Most of the people who get hepatitis C today are intravenous drug users who share needles. That may be the image that comes to mind when you think of the disease.
But decades ago, before widespread screening of the blood supply began in 1992, individuals who received blood transfusions or organ transplants were at risk of coming in contact with the virus. Transmission was common this way, according to the U.S. Centers for Disease Control (CDC).
Once in the body, hepatitis C stays there for about 70 percent of sufferers, according to Dr. John Ward, director of the CDC’s Division of Viral Hepatitis.
Boomers Are Unaware
And many boomers — who make up 80 percent of the approximately 3 million who have the disease — do not know they are infected. Yet all it takes to find out is a simple blood test.
“It sets up a home in the liver and then silently, with very few symptoms, it begins to cause inflammation in the liver,” Ward said. “Over years that leads to cirrhosis, severe scarring of the liver.” It can also result in liver cancer.
There was a high incidence of hepatitis C years ago, when the boomers were young, Ward said. They may have shared needles just once or twice (the virus is highly transmissible) or gotten a childhood blood transfusion.
“They didn’t know about it, they never got tested for it, and all of a sudden they start getting sick,” Ward said.
CDC to Boomers: Get the Test
The CDC has actively worked to alert those born between 1945 and 1965 of the need to get the blood test. But Ward said it’s been an uphill battle. Clinicians may not ask their patients if they have any risk factors, like prior intravenous drug use or a transfusion. If they do ask, patients may be reluctant to talk or may be unaware of a childhood blood transfusion.
One common reaction Ward has heard: “If this was important, my doctor would have ordered it for me.” But that’s often not the case, he said.
It sets up a home in the liver and then silently, with very few symptoms, it begins to cause inflammation.
— Dr. John Ward, CDC
In addition to needle-sharing and blood transfusions before 1992, other factors can less commonly lead to hepatitis C — as microscopic amounts in the blood can cause transmission.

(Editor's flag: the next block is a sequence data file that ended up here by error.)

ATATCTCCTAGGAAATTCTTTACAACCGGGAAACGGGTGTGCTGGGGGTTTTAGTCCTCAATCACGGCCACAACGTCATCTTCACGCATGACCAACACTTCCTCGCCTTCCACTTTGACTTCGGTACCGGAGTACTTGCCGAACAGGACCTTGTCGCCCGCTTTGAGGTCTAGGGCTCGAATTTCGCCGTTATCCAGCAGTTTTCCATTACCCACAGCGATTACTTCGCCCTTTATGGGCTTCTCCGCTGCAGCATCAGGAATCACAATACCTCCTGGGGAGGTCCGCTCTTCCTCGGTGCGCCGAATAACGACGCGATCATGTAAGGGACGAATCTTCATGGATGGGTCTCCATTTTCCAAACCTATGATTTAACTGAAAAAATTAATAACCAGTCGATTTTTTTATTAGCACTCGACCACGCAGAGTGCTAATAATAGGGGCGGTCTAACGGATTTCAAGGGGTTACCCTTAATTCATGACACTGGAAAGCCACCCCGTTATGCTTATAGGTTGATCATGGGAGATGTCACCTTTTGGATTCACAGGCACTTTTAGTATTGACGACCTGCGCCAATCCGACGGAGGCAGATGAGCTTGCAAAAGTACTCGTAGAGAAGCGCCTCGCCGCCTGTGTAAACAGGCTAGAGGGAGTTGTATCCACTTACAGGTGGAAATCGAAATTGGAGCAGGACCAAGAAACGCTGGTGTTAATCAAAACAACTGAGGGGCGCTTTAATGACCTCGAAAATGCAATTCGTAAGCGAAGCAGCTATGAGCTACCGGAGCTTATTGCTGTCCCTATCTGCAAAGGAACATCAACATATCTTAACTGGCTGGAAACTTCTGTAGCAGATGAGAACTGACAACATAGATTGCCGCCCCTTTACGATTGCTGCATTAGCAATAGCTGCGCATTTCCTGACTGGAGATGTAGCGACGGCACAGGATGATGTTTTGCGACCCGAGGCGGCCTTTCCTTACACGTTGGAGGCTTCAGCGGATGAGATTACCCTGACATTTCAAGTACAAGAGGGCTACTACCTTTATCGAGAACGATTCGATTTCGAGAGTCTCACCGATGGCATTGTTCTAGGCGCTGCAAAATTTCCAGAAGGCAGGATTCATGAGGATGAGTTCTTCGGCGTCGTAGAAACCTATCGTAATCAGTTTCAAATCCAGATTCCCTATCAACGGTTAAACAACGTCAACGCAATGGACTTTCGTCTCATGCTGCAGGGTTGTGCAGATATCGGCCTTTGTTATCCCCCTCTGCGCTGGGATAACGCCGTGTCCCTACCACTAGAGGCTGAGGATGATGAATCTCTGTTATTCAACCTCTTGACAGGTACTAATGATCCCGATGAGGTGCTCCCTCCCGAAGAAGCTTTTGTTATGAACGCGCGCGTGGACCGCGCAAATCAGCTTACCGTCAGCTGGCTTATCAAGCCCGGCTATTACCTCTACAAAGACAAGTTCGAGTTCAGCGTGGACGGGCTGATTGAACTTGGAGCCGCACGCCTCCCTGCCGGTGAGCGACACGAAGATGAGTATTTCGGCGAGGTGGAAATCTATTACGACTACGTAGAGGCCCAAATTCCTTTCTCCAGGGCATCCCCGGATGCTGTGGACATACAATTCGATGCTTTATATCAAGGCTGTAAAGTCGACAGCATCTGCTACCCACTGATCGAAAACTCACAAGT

Other Risk Factors
A few other risk factors:
• Snorting cocaine (if sharing tools or surfaces), since tiny blood vessels in the nose can break
• Having sex with an infected person
• Getting a tattoo or piercing in a place with poor infection control practices
• Being born to an infected mother
• Accidental needle sticks in a health care setting
• Sharing personal items like razors or toothbrushes with an infected person
Those with HIV are also at a higher risk for hepatitis C.
Symptoms Come Later
Symptoms of hepatitis C may not appear at the time of infection. But they will after liver damage begins — which may take decades. The infected person may experience:
• Progressively severe fatigue
• General malaise
• Loss of appetite
• Nausea and vomiting
• Weight loss or gain
• Abdominal pain
• Dark urine
• Jaundiced skin or eyes
Two other types of hepatitis — hepatitis A and B — are preventable by vaccines. There is no vaccine for hepatitis C.
New Treatment Available
The positive news, Ward stressed, is the development of new drug combinations that can cure hepatitis C, specifically Harvoni and Viekira-pak. (The less severe the disease, the better the drugs’ success.)
“This is a real breakthrough for medicine,” he said. In clinical trials, about 90 percent of people who were placed on these medications are cured. And compared with older drugs, they are safer, with very few side effects, Ward said. Additional drugs are expected to come out this year, he said.
High Cost May Impede Treatment
A major problem at this point is the astronomical cost — more than $100,000 for the 12-week treatment. Many insurers have elected to cover only the sickest patients, a decision that has sparked criticism by doctors and patient advocates.
The American Association for the Study of Liver Diseases issued a strongly worded position statement on the issue. Those with the most severe liver disease should be treated first, the association said, “but all patients who receive advice from their doctor to take the newest medications should not be denied…. Unfortunately payers across America are denying treatment when a doctor has prescribed it for their patient. We adamantly disagree with this decision.”
The CDC’s Ward said the government agency does not play a role in the establishment of drug prices nor does it take a position on pricing. “Recent CDC research has indicated, however, that treating patients (early) is cost-effective, despite the high cost of the drugs,” he noted.
The critical thing, he said, is that people — especially boomers — get tested for hepatitis C and referred to a qualified provider.
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